We’ve been talking about what we might call “spats” or long-term mutual bad feelings, most notably between (some) elected officials in Utah and others (SUWA? OIA?). But as I’ve said, mostly states and feds spend their time working together successfully (not without varying levels of tension and personality conflicts.) Why does this work? I guess I’d have to say relationships (here we go, all touchy-feely again), and those are based on trust. It’s funny that if you read something like the Center for Western Priorities (funded by folks that are not of our world) you could read something bad about David Bernhardt, at least daily.
But if you talk to folks who have worked with him (those unsung heroes that work through the tedious deal-making of the day to day, year to year, decade to decade) you might hear some things like “he never promises more than he can deliver” or “he has worked hard and made concessions to get more environmentally-oriented people to agree.”
Joey Bunch points out in an op-ed here why a Coloradan makes sense to lead Interior. He doesn’t have to believe “the drumbeat of news releases” as he terms them.. he can just talk to people he knows.
The Department of the Interior, for sure, oversees our national treasures, but it’s also a big business.
The department says its work spurred more than $296 billion in economic output and 1.8 million jobs in 2015 from energy development on federal lands and waters, grazing fees, timber sales and recreation.
That was under the Obama administration, mind you. I don’t recall Colorado environmental groups issuing a drumbeat of news releases to oust Interior Secretary Sally Jewell, the CEO of the REI sporting goods chain who hailed from Washington state
Bunch detects partisan fingerprints in Senator Bennet’s shifting support of his fellow Coloradan.
Bennet voted to confirm Bernhardt as deputy Interior secretary under Ryan Zinke just two years ago, but now he doesn’t see him as fit for the top job. Democrats are in the midst of assigning purity tests for potential presidential nominees, and Bennet couldn’t afford to flunk this one.
When Bennet was for Bernhardt before he was against him, he must have been under some delusion as to what President Donald Trump’s policies would entail. He must have skipped reading Bernhardt’s bio.
I’m pretty sure the only place I read about TRCP supporting his nomination was in an article in the Colorado press. Here’s something from their website:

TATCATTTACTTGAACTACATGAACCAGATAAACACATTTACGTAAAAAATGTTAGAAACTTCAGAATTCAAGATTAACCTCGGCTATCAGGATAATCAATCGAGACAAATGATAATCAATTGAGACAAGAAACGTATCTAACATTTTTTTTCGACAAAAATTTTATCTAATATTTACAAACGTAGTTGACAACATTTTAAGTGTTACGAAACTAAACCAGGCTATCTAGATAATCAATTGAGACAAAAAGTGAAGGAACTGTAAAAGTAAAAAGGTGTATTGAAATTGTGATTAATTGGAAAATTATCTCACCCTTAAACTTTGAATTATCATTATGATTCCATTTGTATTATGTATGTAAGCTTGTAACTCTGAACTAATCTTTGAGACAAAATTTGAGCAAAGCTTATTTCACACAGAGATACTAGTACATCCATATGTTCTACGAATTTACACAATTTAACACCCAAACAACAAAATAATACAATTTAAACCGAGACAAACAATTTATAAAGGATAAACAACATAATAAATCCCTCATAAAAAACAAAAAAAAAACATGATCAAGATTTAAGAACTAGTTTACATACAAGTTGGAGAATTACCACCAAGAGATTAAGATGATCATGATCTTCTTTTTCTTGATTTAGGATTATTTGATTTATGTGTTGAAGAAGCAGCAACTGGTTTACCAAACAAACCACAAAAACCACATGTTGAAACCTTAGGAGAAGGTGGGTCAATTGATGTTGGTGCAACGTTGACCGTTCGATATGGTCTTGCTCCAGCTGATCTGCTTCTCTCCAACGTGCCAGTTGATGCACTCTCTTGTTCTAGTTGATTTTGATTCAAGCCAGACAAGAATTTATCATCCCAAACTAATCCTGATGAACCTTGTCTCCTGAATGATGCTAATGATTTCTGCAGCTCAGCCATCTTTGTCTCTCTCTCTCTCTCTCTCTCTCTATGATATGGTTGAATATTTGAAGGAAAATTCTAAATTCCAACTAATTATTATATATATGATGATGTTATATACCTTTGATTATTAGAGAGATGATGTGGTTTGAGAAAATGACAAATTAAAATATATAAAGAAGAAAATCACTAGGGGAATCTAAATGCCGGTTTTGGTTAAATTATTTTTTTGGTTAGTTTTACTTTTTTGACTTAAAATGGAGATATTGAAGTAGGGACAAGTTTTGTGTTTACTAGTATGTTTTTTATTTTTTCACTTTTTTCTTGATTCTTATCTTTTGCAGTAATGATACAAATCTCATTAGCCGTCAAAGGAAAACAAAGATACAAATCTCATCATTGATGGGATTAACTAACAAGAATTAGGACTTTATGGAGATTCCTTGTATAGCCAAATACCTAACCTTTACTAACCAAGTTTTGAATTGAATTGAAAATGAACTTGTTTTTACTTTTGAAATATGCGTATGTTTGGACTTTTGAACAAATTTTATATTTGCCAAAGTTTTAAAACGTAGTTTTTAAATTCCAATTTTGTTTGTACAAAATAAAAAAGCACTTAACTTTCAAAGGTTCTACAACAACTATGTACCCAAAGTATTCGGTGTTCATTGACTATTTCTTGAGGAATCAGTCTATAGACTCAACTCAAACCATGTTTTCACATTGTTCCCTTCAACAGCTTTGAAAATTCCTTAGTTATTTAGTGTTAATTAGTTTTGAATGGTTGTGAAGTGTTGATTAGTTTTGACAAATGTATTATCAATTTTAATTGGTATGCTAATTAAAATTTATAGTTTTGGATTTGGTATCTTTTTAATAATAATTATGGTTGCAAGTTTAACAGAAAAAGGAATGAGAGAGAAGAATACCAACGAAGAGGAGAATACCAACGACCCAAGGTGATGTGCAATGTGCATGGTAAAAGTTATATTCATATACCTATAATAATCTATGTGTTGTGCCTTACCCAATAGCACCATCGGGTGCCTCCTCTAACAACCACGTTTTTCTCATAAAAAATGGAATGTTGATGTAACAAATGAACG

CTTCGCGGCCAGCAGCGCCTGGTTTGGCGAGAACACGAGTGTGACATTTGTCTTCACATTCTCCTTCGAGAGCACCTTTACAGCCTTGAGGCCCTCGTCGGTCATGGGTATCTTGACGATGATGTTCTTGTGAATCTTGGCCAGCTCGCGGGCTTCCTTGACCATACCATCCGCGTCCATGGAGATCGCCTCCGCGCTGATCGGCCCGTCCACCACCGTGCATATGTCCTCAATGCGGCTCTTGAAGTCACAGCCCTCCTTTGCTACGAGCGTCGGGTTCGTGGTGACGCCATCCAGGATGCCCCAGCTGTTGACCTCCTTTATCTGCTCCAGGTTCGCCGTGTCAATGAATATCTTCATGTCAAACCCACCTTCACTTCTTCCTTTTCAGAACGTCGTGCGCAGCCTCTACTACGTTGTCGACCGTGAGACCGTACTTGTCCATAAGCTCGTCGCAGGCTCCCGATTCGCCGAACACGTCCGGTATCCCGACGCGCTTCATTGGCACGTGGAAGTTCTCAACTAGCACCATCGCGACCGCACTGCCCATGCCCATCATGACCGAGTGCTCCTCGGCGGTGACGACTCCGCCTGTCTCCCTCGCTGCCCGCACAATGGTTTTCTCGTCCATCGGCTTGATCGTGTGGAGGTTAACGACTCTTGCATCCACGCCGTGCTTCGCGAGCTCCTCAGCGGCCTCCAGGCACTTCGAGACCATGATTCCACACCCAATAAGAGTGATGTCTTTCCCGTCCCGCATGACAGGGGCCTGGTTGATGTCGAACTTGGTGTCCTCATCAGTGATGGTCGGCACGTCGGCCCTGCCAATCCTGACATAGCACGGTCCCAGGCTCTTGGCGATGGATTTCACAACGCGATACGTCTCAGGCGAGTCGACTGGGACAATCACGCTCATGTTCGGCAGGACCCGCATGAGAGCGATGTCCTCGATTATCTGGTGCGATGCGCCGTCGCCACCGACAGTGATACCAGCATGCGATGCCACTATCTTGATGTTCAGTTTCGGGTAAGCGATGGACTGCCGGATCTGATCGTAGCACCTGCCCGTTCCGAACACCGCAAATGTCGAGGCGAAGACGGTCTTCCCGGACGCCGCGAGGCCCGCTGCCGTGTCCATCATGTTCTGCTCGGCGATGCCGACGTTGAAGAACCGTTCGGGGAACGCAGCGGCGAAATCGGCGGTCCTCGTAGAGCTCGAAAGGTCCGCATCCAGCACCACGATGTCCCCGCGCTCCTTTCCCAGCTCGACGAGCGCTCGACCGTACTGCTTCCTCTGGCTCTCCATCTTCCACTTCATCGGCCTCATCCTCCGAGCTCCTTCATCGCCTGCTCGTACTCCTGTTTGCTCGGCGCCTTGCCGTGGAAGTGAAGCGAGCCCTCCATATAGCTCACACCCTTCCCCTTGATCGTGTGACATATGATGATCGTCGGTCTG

The Theodore Roosevelt Conservation Partnership has worked closely with Mr. Bernhardt in his roles as Deputy Secretary and Acting Secretary, and we have found him to be accessible, fair, and true to his word. He has been a steady hand during challenging times at the Department and he has worked to strengthen relationships with the states and the nation’s sportsmen and women.
Mr. Bernhardt’s nomination to be Secretary of the Interior places him in an unenviable position to balance the priorities of the Trump Administration with the mission of the Department. We have often disagreed on policies, such as the pace and siting of energy development and the failure of the department to require developers to mitigate the damage they do to the lands that belong to all Americans. At the same time we have worked productively with Mr. Bernhardt to expand recreational access to public lands and protect big game migration corridors.
We believe Mr. Bernhardt cares about the Department, and in his work with the TRCP, Mr. Bernhardt has conveyed his commitment to advance the Department’s mission and support its role as steward for the public lands and natural resources that help make America unique.
From the folks I’ve spoken with, he seems about as good as you could get under a Trump administration- knowledgeable, fair and true to his word. Reasonable people have to wonder whether much of the outrage is more about R’s running things in general, than about this particular individual. Of course, in fairness, it should be noted that some environmental groups said bad things about Salazar as well. Take this press release about Ken Salazar in 2008 by the Center for Biological Diversity. Maybe Coloradan aren’t ideologues on either side? And that would be a good thing.